‘Arrow’ (Season 5): Personal Stakes

As has been noted time and again throughout this season, Arrow is on a hot streak, having crafted a narrative arc that comes as close to its second-season high point as possible. In fact, if it keeps up the quality leading into next month’s finale, it may actually surpass the Deathstroke year in quality; Arrow loves its multi-part mega-finales, and the varying forces of Prometheus, Artemis, Talia, and even Helix make for plenty of threats for the team to face off against.

Ultimately, the success of this season is that, while the show has done a marvelous job of expanding the cast, it’s also brought the focus back in on Oliver and his personal character growth and progression. Going back to the second season, the strength of the arc came from just how personal the conflict between Slade and Ollie was, and that’s an element that the show failed to recreate in seasons three and four. Ra’s al Ghul’s involvement in the plot came about through the convoluted machinations of Malcolm Merlyn, while Damien Darhk didn’t hate Oliver so much as he just happened to choose Star City as his base of operation.

This year, though? Prometheus’ entire life’s goal is to expose Oliver as an unrepentant killer because he murdered his father in his alleged quest for vengeance. The same is true for Talia, who helped Oliver become the man that would one day kill her own father. Even Artemis judges Ollie for the sins of his past, meaning that the Green Arrow is being attacked on all sides by threats that seek to punish him specifically for what he’s done.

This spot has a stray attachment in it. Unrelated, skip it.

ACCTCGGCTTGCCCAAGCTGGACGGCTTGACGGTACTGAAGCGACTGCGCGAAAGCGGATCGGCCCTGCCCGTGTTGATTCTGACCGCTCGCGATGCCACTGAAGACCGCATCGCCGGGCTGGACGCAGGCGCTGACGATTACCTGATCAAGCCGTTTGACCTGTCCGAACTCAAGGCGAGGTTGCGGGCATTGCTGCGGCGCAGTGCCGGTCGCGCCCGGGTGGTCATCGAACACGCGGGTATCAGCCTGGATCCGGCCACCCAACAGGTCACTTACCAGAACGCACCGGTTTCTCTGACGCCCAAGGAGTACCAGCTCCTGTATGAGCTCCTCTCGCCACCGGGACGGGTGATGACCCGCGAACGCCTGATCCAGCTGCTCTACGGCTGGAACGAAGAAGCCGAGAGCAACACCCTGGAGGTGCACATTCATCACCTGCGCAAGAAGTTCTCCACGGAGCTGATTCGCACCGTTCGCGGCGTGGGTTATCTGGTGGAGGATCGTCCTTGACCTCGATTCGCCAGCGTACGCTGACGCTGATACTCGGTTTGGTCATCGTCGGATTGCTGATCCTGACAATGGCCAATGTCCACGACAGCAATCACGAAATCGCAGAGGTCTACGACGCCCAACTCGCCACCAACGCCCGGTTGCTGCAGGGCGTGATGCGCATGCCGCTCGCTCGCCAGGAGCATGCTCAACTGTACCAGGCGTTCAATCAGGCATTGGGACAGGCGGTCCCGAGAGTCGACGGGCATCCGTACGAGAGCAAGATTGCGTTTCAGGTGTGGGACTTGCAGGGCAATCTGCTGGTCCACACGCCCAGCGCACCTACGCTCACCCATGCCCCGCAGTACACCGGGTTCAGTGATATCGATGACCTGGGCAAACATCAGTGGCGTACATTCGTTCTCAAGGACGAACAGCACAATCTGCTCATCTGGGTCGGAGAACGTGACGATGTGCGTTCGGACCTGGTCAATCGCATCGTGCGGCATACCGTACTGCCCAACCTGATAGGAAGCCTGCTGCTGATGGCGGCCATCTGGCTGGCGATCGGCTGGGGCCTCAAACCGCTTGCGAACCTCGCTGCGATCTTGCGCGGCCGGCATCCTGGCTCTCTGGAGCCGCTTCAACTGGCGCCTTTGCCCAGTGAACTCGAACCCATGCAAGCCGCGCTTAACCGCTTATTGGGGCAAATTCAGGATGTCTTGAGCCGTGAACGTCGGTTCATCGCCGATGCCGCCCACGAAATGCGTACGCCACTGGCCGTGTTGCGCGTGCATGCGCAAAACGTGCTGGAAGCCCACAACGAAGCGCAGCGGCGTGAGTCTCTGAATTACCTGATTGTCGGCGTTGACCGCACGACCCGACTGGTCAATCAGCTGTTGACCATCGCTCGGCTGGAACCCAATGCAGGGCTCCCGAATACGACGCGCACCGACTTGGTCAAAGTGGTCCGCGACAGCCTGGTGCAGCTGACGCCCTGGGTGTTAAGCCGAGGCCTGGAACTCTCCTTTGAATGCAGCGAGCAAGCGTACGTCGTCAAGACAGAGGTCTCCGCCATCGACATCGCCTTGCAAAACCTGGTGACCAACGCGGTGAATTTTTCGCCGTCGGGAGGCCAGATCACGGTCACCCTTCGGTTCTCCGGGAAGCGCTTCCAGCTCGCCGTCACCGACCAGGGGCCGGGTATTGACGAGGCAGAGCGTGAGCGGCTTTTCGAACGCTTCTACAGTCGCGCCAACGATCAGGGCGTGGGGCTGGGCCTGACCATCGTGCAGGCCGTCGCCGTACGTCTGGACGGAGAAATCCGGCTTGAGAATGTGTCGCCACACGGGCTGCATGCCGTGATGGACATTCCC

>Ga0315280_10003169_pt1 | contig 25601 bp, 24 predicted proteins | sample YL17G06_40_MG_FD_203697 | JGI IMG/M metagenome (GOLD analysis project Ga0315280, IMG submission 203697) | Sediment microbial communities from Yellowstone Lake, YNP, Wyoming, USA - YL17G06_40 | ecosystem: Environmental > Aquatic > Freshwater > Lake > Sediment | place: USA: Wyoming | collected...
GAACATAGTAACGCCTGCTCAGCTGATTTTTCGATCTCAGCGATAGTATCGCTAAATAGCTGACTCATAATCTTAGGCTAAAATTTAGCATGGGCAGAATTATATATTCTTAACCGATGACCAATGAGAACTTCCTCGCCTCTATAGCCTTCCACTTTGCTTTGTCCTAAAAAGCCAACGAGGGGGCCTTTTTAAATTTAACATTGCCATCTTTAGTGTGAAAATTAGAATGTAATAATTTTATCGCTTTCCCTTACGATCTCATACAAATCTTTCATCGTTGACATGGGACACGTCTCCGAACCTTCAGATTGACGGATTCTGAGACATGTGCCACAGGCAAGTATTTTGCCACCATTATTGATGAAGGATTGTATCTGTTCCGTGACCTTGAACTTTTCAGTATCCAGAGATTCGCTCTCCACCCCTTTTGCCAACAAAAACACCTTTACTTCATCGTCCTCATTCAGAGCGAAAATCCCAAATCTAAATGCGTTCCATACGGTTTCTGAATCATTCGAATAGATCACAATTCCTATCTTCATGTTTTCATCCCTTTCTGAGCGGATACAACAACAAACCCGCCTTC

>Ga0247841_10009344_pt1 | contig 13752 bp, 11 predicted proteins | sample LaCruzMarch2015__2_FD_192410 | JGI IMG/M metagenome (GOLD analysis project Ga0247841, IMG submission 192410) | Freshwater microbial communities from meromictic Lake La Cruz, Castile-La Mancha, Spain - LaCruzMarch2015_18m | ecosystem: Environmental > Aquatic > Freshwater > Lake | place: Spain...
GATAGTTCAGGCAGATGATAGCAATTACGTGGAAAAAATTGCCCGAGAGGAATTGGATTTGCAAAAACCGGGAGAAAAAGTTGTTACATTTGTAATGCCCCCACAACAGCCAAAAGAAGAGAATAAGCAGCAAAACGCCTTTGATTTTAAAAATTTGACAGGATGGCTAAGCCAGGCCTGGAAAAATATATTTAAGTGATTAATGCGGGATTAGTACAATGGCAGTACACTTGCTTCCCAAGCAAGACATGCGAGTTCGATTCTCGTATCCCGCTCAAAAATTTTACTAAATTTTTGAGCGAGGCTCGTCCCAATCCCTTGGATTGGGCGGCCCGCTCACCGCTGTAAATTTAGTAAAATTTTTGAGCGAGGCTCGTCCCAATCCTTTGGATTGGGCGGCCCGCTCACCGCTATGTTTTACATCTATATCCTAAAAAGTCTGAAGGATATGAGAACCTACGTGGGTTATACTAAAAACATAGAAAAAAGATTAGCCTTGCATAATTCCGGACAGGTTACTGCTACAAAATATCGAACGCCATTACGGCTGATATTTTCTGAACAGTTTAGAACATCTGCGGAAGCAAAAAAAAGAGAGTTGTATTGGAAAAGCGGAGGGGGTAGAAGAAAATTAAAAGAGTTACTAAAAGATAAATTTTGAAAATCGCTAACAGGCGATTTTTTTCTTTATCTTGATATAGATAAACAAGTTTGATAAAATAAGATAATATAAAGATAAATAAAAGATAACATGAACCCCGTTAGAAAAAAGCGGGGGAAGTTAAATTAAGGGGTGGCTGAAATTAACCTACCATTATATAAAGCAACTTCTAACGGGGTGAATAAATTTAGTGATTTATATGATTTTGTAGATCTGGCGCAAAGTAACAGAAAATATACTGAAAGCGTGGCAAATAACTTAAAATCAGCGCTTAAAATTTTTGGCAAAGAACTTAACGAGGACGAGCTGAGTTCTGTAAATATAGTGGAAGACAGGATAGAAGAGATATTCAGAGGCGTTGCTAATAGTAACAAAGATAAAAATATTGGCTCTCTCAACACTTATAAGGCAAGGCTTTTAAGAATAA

And because we’re attached to Oliver as a character, there’s that extra bit of emotional investment to the story and impact from each plot beat. We watched Ollie go through torture under Ra’s back in season three, but it matters more to see him struggle at Prometheus’ hands because the stakes are more personal. Ra’s was trying to break the Arrow, but Prometheus is trying to break the man beneath the mask.

It also helps that Prometheus has just been a fantastic addition to the show’s cast. He’s as excellent a Big Bad as Damien Darhk was last year, but he fits the theme and tone of the show so much better. Josh Segarra did a great job showing the barely contained rage within Adrian Chase during the first half of the season, but he’s clearly having a ball as the more manic, fully unhinged version of the character now that his identity has been revealed.

It all comes together to make a conflict that works on every level that the Deathstroke plot did, and it’s another element that has led to the show’s creative rejuvenation this season. With even more madness planned in the weeks ahead, I’m excited to see the show return from this final hiatus to hopefully end the season on a high note.